What We Do


The Foundation has a number of purposes but an important one – primarily because of its strategic impact, is providing support to community develop-ment-focused organisations, volunteer groups and practitioners situated principally in New Zealand with a range of needs and services that facilitate continual community development and growth in a sustainable manner, in these areas: 

  • Developing strong and inclusive communities;
  • Supporting families, children and young people;
  • Building strong and resilient whānau, hapū and iwi;
  • Empowering vulnerable organisations serving disadvantaged people; and,
  • Strengthening the Third Sector through initiatives and projects that sup-port a diverse set of community development-focused organisations who work with high-need, low-support populations.


Most voluntary and community development-focused organisations in New Zealand often experience hand-to-mouth existences. It is a systemic symptom which characterizes our country’s Third Sector. In many cases often than not, these well-meaning organisations run their daily operations on an ad hoc ‘empty tank’ basis. When crisis does happen, many shut down. 

In terms of capacity they lack human resources, skills, systems and processes that are required to operate efficiently and sustainably. They are unable to produce meaningful outcomes for their communities – particularly those with high needs on low support,  because their levels of governance training, man-agement systems, strategic planning and communications, funding and fund-raising capabilities are at best, minimal or non-existent. They have very limited access to appropriate, effective and affordable capacity-building advice, support and services. 

As a foundation, we actively seek and develop partnerships. We co-promote other community-based organisations with similar aims, purposes and object-ives. We advise and help them strengthen their internal and external capacities, capabilities and expertise in developing and delivering community-related pro-jects and services. 

Among other things we do, we engage with partners who generally are involved in strengthening the Third Sector particularly those with a focus on supporting families; those involved with providing community and social service across all sectoral levels and demographics; those who work with faith and regional communities; those who encourage enterprise and employment; and, those who face barriers to progress as a result of the digital divide.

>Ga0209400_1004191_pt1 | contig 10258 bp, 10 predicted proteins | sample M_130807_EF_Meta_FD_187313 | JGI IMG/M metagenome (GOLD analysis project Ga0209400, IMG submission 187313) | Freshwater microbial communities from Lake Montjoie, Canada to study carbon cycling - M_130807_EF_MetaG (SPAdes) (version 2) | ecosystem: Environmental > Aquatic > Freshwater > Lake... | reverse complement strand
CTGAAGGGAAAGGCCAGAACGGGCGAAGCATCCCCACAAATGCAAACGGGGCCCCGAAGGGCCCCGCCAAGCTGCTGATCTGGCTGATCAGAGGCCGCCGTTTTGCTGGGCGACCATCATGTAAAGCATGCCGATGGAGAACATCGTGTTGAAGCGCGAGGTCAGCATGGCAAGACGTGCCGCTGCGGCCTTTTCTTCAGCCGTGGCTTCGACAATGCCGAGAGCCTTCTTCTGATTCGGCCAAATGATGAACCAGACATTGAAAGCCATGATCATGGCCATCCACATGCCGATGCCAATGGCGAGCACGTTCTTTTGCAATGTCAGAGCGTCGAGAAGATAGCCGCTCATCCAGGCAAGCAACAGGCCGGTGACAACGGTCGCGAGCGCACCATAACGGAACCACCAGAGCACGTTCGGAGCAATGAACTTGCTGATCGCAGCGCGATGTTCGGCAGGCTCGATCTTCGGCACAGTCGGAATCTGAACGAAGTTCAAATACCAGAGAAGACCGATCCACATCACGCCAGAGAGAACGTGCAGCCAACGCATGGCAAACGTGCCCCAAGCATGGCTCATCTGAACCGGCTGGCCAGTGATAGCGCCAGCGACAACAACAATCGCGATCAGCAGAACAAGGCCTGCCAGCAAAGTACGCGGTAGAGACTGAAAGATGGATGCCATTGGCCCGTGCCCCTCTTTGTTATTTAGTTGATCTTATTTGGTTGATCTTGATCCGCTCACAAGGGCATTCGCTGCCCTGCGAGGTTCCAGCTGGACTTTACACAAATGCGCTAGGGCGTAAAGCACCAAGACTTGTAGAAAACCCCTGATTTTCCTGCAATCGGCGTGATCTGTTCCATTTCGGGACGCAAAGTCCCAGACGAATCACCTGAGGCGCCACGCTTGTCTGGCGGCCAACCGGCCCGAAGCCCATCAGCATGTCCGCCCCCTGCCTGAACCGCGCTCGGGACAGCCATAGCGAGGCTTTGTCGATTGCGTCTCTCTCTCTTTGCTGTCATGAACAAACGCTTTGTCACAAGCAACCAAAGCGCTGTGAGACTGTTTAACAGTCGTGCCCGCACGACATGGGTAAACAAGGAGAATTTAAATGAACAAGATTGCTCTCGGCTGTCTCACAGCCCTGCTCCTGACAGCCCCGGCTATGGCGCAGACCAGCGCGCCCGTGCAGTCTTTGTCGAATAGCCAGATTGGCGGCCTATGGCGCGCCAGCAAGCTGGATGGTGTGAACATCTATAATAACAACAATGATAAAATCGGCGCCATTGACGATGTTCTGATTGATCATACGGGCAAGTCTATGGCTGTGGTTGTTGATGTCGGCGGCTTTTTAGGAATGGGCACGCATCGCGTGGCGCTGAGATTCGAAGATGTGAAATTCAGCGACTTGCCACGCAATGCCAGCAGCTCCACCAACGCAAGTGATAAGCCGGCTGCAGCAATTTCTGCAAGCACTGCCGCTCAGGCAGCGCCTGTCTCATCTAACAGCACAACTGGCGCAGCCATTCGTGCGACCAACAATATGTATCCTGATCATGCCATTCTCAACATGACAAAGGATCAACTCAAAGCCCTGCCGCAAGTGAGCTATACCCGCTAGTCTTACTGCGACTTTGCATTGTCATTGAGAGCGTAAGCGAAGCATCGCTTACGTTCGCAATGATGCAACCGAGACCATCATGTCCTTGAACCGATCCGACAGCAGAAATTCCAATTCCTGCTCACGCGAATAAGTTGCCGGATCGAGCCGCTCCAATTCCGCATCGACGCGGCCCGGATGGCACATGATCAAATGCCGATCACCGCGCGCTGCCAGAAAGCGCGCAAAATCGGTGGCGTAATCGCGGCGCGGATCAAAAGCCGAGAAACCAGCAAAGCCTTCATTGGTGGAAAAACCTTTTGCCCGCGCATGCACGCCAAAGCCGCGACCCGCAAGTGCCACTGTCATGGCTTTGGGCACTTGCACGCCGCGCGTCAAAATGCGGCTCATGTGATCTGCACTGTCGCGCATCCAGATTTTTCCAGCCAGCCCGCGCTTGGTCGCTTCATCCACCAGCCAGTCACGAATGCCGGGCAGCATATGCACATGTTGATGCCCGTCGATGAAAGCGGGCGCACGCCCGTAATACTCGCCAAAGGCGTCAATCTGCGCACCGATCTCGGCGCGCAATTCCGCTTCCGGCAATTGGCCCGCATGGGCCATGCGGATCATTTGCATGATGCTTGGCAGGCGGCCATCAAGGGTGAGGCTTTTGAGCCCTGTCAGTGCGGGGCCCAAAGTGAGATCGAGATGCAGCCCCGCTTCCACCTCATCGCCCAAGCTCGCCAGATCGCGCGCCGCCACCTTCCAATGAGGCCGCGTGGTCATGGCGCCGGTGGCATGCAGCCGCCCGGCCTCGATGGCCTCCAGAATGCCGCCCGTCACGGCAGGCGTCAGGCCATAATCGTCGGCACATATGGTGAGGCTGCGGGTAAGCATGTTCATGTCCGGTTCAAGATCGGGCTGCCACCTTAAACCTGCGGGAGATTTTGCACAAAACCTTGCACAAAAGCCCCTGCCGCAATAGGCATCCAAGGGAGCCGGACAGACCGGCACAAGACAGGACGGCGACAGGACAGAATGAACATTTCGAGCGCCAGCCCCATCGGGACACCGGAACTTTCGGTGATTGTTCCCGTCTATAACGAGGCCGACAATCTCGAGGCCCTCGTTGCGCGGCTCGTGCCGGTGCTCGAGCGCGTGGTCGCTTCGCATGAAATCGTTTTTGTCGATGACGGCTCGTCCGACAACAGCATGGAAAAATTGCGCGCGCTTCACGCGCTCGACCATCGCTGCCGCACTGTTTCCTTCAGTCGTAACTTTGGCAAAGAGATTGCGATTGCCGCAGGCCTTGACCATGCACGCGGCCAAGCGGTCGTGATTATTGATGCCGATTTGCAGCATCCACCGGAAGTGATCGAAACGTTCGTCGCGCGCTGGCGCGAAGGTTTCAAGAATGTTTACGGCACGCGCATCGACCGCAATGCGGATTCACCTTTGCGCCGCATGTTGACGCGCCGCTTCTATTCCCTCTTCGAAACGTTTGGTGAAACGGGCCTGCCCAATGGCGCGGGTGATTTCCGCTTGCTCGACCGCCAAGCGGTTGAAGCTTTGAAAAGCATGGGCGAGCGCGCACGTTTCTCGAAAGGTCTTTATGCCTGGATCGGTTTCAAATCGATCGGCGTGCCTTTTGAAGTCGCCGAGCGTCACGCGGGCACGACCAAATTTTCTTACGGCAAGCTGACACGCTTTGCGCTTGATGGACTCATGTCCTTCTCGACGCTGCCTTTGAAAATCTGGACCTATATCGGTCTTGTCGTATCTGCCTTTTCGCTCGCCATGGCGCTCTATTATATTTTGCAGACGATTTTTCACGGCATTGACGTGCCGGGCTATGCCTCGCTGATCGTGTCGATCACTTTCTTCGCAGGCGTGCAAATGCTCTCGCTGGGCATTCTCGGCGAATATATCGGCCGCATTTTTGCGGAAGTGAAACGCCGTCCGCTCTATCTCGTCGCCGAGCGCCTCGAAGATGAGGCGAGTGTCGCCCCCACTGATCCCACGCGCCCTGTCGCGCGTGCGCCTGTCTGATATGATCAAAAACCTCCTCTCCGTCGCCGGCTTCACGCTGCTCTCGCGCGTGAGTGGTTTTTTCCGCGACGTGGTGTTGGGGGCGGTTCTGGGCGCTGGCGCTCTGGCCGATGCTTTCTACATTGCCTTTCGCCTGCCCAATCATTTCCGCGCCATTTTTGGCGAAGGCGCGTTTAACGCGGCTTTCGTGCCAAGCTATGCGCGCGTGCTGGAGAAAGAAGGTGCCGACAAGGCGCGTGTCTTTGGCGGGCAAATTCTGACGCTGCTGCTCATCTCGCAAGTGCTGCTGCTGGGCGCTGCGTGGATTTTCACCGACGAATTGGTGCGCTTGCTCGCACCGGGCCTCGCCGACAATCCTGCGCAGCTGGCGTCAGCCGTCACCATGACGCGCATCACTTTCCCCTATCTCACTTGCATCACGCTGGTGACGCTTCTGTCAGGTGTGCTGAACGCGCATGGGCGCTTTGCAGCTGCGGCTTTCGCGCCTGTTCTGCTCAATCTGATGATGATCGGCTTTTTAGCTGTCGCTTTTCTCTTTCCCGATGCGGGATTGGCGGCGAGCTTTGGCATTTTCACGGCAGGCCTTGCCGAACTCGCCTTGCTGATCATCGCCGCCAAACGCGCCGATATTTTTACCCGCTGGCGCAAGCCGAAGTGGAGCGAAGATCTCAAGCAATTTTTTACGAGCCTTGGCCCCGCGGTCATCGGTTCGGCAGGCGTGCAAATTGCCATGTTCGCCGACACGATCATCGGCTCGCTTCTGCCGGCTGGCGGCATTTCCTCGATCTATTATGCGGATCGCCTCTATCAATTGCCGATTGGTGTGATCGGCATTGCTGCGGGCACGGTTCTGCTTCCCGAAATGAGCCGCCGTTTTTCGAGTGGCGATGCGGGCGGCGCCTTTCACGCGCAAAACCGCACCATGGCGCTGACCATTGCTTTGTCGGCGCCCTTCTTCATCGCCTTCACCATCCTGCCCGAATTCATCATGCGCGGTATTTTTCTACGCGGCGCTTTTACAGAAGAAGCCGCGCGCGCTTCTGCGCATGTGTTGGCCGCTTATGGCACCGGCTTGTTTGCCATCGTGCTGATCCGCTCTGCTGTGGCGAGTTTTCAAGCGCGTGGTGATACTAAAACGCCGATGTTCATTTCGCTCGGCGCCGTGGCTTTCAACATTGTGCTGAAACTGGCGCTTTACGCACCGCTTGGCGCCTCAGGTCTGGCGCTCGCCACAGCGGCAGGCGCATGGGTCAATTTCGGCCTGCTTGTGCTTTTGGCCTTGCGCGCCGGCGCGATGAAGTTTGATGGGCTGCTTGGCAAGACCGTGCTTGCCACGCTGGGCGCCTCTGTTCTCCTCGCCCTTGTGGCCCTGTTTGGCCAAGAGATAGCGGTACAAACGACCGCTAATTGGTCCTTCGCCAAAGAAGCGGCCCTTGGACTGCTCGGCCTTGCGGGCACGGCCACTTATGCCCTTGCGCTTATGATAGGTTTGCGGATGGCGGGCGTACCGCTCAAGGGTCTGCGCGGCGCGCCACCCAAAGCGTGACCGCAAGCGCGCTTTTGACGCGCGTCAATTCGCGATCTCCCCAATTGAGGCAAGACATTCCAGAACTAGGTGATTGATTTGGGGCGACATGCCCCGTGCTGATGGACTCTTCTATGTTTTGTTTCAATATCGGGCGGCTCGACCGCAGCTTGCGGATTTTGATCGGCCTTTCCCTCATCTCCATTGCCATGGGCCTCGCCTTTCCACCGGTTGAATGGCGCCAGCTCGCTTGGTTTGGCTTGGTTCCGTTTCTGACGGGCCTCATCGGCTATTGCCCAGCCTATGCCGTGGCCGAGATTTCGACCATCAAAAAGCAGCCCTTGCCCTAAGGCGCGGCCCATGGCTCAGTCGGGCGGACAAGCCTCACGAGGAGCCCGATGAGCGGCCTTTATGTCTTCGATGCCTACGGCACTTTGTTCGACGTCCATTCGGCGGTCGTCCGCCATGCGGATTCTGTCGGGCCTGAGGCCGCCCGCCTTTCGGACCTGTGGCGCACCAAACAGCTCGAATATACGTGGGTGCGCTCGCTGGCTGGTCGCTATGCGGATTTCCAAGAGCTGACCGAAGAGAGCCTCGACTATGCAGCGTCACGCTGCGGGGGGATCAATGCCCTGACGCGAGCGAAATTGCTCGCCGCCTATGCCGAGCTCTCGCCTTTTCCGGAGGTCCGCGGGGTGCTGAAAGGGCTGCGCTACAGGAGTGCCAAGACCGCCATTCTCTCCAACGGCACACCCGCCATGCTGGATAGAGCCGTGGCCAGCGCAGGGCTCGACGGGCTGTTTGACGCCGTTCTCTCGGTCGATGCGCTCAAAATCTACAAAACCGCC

Currently, our focus is to develop, promote and provide a range of online in-formation, communication and technology capabilities using connectivity provi-ded by the Internet and new Web-based tools and techniques designed to serve, assist and encourage other organisations, communities and their stake-holders to grow together sustainably. 

Having said this and for avoidance of any doubt, however, the Foundation wishes to make it clear that it is not an ICT service provider.


The Foundation’s strategic approach towards developing communities and part-nerships stands on three pillars:

  1. Enhancing the capacity and effectiveness of organisations and stakeholders involved working in the field of community devel-opment and social change;
  2. Introducing and implementing innovative user-centric solutions that allow it and its partners in community development to func-tion optimally for today and the future; and,
  3. Bring those solutions downstream to benefit other community-based organisations as beneficiaries until more individuals in communities they serve become themselves end-users.

Taken together, what this actually means is that their success becomes the Foundation’s success.

| What Do We Do | Scanning The Environment | A Situation Analysis |

| What We Want To Do | The Immediate Beneficiaries | Our Commitment |


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Over the course of the last 15 years, advances in hardware, software, and networking technologies have amplified the potential benefits that ICT now holds for strengthening both internal and ex-ternal capacities and capabilities of community de-velopment-oriented organisations. 

Yet, here in New Zealand, the majority of such or-ganisations we have scanned reveal that they still employ 19th Century tools to address 21st Century problems and challenges. To a large extent, this explains why individuals in our communities – the very people who need the most help, are not being better served and why a large swath of societal problems still persist. 


Because of this prevalent environment, the Board of Faith in Families Foundation rapidly realised that, if one wants to effectively run any community-focused organisation efficiently, expand its reach and increase its impact and relevance in actual community settings, one would first need to systematize its major work functions. This is true no matter what they do or how large or small they are. They’ll need – a system.